Americans fearful of holiday travel are sticking closer to home
The Delta variant-fueled wave of the coronavirus seems to have left its mark on would-be U.S. travelers.
Despite half of the nation now being vaccinated and data showing sky-high infection rates starting to fall, the “rabid demand for travel” seems to be dissipating, according to market research firm Destination Analysts. The group has been surveying around 1,200 Americans about travel throughout the pandemic.
While airlines foresee a fully booked holiday season, a majority of travelers surveyed said the latest wave has made them less interested in getting away, according to the company’s latest survey, conducted Sept. 29 to Oct. 1.
More than 68% of those polled did say they were planning or considering a trip — but that’s down from 78.7% in June. The share of people in what the research firm called a “ready-to-travel state of mind” — meaning they’re already traveling or ready to do so — also declined during that period.
“Americans do look like they are pushing travel plans,” Destination Analysts Chief Executive Erin Francis-Cummings has said. In recent weeks, “sentiment appears to have stabilized, albeit at levels below where we were in early summer 2021.”
The new requirement, outlined in an L.A. County health order, starts Oct. 7 and will be in effect during the busy weeks leading up to Halloween.
More than 23% of respondents said they had canceled an upcoming trip due to the COVID-19 pandemic and the threat of the Delta variant, and almost 27% postponed travel for the same reason. The share who reported having any travel plans for October and November has also dropped, though there have been some gains for December, Francis-Cummings said.
Hopper, a data company that makes algorithm-based personalized travel recommendations, projected in its most recent forecast that the number of passengers going through U.S. airport checkpoints will be about 75% of 2019 levels for Thanksgiving and 80% for Christmas.
That said, figures for both dates are expected to be roughly double those of the same time in 2020, when the worst of America’s infection waves gripped the country.
With two-thirds of travelers expecting COVID-19 to remain a concern for the next several years, many would-be vacationers are finding nontraditional ways to safely see loved ones in person or simply to get away for the holidays. That’s a big change from 2020, when people hunkered down and held virtual “Zoomsgiving” celebrations and small, distanced gatherings for major year-end occasions — if they got together at all.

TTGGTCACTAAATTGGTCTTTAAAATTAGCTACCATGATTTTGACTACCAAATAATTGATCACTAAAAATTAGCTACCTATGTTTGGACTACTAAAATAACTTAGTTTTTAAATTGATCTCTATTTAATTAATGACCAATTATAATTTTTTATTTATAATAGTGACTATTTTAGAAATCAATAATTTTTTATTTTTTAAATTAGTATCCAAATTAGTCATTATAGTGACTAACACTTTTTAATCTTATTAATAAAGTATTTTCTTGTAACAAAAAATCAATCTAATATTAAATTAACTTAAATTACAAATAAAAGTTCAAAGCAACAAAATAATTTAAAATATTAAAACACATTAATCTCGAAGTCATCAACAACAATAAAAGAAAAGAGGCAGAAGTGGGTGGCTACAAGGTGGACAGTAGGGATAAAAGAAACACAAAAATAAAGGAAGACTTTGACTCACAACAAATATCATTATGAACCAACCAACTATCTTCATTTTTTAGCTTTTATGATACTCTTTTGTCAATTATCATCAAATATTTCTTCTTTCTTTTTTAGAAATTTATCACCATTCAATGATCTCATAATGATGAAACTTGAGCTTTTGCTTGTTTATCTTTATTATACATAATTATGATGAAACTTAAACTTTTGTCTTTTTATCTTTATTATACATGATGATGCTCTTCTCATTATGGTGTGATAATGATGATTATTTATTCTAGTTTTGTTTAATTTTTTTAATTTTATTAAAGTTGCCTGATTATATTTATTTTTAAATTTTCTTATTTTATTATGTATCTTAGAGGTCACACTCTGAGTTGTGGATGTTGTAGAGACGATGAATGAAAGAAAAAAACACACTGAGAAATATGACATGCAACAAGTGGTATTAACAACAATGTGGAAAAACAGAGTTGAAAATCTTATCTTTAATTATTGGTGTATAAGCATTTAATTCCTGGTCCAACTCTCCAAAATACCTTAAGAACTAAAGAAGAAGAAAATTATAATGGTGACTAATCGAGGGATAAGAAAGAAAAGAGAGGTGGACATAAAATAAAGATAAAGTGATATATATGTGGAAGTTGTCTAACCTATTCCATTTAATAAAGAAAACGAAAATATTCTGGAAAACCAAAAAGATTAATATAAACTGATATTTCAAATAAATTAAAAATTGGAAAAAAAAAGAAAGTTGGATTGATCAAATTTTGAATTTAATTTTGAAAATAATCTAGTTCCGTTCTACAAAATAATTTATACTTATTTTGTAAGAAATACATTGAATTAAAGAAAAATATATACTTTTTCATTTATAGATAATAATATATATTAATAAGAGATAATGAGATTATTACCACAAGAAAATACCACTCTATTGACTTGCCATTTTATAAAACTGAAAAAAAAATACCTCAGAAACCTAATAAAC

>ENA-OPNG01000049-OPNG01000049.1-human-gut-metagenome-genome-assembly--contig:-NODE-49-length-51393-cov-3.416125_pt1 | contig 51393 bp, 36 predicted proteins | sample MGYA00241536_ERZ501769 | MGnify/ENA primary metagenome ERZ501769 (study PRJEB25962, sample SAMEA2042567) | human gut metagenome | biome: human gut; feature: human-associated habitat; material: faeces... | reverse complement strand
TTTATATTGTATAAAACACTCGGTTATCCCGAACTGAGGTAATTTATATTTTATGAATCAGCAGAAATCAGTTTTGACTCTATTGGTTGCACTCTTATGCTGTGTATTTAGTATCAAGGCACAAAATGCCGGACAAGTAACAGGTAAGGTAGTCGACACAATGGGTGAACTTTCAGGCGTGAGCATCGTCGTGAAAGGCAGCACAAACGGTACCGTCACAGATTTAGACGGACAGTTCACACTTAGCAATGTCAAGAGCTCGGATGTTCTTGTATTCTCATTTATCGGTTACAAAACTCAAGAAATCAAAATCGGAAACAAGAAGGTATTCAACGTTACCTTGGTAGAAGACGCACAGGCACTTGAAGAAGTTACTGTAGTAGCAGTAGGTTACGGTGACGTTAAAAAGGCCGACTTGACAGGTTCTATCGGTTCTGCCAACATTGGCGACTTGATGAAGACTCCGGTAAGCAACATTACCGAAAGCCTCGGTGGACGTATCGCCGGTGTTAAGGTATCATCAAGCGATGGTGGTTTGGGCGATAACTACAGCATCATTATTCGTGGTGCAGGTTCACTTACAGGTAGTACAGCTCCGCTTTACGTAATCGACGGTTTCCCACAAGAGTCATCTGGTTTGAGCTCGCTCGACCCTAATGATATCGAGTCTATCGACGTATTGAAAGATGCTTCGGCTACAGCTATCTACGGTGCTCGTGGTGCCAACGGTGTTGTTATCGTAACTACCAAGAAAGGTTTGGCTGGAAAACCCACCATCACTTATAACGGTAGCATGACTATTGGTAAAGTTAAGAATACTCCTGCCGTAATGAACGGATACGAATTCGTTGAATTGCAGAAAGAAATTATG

Airlines don’t share the names of passengers who are banned for unruly behavior. Delta wants to change that, starting with its 1,600-name no-fly list.
This year, short-term rentals are white hot, in part because they give people the chance to travel while avoiding crowded terminals, hotels and of course airplanes. The trend is an echo of travel patterns that emerged during the summer of 2020, when cross-country drives and recreational vehicle rentals became popular.
Thanksgiving short-term rental reservations in the U.S. are up a tremendous 302% compared with last year, and 93% from 2019, according to figures compiled by property management software company Guesty. Prices have risen accordingly, climbing 19% from a year ago and 58% from pre-COVID-19 times. The company also said that 93% of reservations across the U.S. have been created by domestic travelers, compared with 80% in 2020 and 72% in 2019.
Christmas is proving even more competitive, with volumes jumping 469% versus 2020 and 157% compared with 2019. Rates are running 53% and 80% higher, respectively. It probably will be the most expensive holiday in the U.S. this year, the company said.
An ongoing chip shortage has reduced new car inventory, resulting in a rental car shortage that has made travel more difficult and more expensive. Expect a rental car that might be older -- if you can find one at all.
“Travel priorities have changed over the past year, and Americans are willing to spend more time and money over the holidays with family and friends after nearly two years of canceled or cautious holiday gatherings,” Guesty Chief Operating Officer Vered Schwarz said.
The pandemic has made short-term rentals popular for many looking to escape crowds or work remotely in new locales, Schwarz said. Reservation volume has increased month over month in the last year, and property management companies are “consistently at full capacity,” she said. It’s especially acute outside of urban areas in mountain, desert and oceanside towns. Lodging rates overall have gone up this year, according to Expedia.
“Consumers are noticing that vacation rentals are being snapped up, resulting in them booking stays further in advance for the holidays,” Schwarz said.
For those looking further out, short-term rental rates for New Year’s Eve are running around 23% higher than in 2020 and two years ago — less of a sticker shock than for Thanksgiving and Christmas. But that might change as December approaches and more people cement their plans.
Moreover, there might be competition from abroad given that, starting around November, the U.S. will allow in most foreign air travelers as long as they’re fully vaccinated. On Hopper, bookings for inbound round-trip flights from Europe jumped 160% the day of the announcement, according to the company.
— Bloomberg writer Justin Bachman contributed to this report.